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Super-collider team discovers new subatomic particle

European researchers say they have discovered a new subatomic particle that helps confirm our knowledge about how quarks bind — one of the basic forces in the shaping of matter.
Image: CMS tracker installation
Michael Hoch / CERN file
/ Source: staff and news service reports

European researchers say they have discovered a new subatomic particle that helps confirm our knowledge about how quarks bind — one of the basic forces in the shaping of matter.

The CERN physics research center said Friday that the particle was discovered at the Compact Muon Solenoid, one of the Large Hadron Collider's two main general-purpose detectors, in collaboration with the University of Zurich.

Joe Incandela, the physicist in charge of the experiment involved with the discovery, told The Associated Press that the particle was predicted long ago, but finding it was "really kind of a classic tour de force of experimental work."

The particle, known as an excited neutral Xi-b baryon, could not be detected directly because it was too unstable. Instead, its existence was inferred by the pattern of its decay into other subatomic particles.

The Xi-b particle, like other baryons such as protons and neutrons, is made up of three quarks. Protons and neutrons are combinations of "up" and "down" quarks (two up and one down for protons, two down and one up for neutrons). In contrast, the newly detected Xi-b particles consist of an up, strange and bottom quark. The particles are electrically neutral, with a spin of 3/2 and a mass comparable to that of a lithium atom, University of Zurich researchers said.

Xi-B baryons have been previously detected in their ground states, but the particles created in the LHC's proton-on-proton collisions are the first to be observed in their excited states. They're also the first newly discovered particles to be reported by the Compact Muon Solenoid collaboration, which takes in thousands of researchers.

The University of Zurich said 21 of the Xi-b decay events were detected during a series of collisions at an energy level of 7 trillion electron volts last year. Those events were enough to determine that the decay events were more than a statistical fluke.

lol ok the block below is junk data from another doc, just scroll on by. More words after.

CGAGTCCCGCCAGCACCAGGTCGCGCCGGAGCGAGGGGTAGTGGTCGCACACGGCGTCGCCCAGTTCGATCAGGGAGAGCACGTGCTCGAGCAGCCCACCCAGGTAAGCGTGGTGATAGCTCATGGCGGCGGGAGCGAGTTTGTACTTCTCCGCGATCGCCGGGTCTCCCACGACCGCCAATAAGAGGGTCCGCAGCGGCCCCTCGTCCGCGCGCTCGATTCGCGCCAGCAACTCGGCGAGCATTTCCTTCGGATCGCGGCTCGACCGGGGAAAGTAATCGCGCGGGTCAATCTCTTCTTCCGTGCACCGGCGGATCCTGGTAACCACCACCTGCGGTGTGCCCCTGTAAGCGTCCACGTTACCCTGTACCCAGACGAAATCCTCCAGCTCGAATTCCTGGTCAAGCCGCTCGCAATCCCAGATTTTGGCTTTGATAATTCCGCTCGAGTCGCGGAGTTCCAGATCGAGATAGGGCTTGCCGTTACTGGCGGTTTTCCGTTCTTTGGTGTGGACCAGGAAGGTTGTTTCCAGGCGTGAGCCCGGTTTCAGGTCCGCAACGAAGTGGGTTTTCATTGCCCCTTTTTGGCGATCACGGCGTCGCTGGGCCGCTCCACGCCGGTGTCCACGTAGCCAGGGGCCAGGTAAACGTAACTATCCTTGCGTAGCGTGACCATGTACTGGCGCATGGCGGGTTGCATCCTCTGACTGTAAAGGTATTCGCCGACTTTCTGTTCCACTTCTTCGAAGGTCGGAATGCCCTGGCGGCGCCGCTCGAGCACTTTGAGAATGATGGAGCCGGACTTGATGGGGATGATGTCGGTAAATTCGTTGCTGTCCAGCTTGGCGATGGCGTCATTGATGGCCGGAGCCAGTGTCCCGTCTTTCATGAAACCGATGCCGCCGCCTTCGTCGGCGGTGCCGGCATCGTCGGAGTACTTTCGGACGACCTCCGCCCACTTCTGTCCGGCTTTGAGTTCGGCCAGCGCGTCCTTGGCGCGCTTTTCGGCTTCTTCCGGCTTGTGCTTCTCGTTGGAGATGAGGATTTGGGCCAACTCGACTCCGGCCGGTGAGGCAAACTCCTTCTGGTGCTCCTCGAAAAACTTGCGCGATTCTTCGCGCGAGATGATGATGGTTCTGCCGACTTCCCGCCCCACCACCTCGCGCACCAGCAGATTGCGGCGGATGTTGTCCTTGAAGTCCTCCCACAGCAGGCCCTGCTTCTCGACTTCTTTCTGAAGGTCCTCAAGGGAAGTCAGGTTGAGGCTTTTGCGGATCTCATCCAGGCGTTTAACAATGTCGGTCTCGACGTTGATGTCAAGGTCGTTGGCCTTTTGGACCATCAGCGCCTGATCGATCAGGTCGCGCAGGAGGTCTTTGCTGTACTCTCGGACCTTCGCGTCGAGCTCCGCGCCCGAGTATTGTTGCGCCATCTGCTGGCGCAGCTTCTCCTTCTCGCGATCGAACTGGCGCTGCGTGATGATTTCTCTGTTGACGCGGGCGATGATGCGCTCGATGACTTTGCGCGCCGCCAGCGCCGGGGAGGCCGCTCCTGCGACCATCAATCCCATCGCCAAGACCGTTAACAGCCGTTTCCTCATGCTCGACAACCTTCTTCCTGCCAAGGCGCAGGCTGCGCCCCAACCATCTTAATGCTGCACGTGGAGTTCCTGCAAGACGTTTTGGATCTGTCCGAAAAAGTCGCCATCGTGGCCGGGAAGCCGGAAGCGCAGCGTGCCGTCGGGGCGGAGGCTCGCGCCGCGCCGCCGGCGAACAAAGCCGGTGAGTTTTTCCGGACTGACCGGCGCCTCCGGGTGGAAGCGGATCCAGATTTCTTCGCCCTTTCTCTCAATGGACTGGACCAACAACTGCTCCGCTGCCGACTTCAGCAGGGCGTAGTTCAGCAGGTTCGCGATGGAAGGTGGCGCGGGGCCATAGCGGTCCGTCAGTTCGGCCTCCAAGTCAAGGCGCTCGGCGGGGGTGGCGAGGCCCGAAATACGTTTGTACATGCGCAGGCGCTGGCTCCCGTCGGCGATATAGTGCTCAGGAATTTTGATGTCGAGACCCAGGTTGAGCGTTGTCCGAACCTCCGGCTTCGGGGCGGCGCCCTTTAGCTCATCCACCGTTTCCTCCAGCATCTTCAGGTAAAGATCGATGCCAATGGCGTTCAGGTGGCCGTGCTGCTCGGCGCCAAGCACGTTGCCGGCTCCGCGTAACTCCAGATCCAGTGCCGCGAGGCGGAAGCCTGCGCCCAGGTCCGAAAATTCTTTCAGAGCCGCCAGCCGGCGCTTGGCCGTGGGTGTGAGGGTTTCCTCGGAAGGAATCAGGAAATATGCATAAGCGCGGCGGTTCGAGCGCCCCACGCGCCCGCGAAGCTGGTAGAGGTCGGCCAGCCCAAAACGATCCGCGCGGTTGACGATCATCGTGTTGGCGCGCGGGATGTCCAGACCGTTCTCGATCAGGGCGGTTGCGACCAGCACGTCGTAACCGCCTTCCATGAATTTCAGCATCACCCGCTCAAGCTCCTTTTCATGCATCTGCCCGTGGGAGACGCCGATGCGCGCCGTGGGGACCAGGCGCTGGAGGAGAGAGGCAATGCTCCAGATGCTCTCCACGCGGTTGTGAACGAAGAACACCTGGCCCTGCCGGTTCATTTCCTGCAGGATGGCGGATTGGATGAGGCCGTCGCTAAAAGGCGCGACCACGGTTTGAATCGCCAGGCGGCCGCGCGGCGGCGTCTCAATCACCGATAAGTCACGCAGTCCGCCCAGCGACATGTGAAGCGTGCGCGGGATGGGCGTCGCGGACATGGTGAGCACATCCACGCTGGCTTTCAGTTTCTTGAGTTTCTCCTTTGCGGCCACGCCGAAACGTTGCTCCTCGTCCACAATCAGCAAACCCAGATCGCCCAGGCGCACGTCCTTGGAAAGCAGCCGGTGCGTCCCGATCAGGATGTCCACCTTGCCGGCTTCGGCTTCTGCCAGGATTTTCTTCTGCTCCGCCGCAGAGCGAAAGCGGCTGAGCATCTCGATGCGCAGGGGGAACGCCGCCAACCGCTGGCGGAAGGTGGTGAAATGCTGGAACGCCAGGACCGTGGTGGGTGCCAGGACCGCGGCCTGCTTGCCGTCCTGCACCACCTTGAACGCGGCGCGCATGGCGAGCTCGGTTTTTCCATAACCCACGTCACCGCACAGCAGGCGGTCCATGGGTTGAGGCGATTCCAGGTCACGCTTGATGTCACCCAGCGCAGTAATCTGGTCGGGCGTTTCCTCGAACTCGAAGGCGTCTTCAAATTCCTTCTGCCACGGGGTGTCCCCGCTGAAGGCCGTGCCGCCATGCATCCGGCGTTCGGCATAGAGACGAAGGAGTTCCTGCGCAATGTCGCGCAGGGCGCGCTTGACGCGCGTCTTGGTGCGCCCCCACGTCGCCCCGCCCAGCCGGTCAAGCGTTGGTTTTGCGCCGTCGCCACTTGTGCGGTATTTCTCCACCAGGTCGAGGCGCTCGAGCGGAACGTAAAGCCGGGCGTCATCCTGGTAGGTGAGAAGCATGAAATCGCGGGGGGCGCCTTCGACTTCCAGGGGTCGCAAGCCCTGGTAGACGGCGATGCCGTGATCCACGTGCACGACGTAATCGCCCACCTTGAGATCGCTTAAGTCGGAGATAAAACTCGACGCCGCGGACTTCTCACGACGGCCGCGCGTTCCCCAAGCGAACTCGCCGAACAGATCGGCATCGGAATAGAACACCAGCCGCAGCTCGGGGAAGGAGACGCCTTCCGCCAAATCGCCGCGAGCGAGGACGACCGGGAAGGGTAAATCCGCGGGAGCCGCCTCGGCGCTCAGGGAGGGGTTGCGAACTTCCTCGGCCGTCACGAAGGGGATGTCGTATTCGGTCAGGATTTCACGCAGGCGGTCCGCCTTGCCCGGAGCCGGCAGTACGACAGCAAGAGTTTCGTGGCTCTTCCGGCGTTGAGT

"The discovery of the new particle confirms the theory of how quarks bind and therefore helps to understand the strong interaction, one of the four basic forces of physics which determines the structure of matter," the university said in a news release.

Image: Xi-b decay
This schematic shows how the excited neutral Xi-b baryon (bottom left) decays into other subatomic particles that could be detected at the Large Hadron Collider's Compact Muon Solenoid.

CMS physicist Vincenzo Chiochia, one of the co-leaders of the search, told the Symmetry Breaking blog that "finding this complicated decay in such a messy event makes us confident in our abilities to find other new particles in the future.”

Another experimental group at the LHC, using the ATLAS detector, reported its first new particle last year. That particle, known as the Chi-b (3P), consists of a bottom quark and its antimatter equivalent.

Physicists expect to find a wide variety of subatomic particles consisting of various combinations of quarks, but their prime target is the Higgs boson, a different type of fundamental particle that is predicted by theory but has not been detected. If it exists, the Higgs boson would help explain why some particles have mass while others don't.

CERN officials have said they expect the LHC to provide evidence of the Higgs boson's existence or non-existence by the end of this year.

More about the particle quest:

This report includes information from The Associated Press and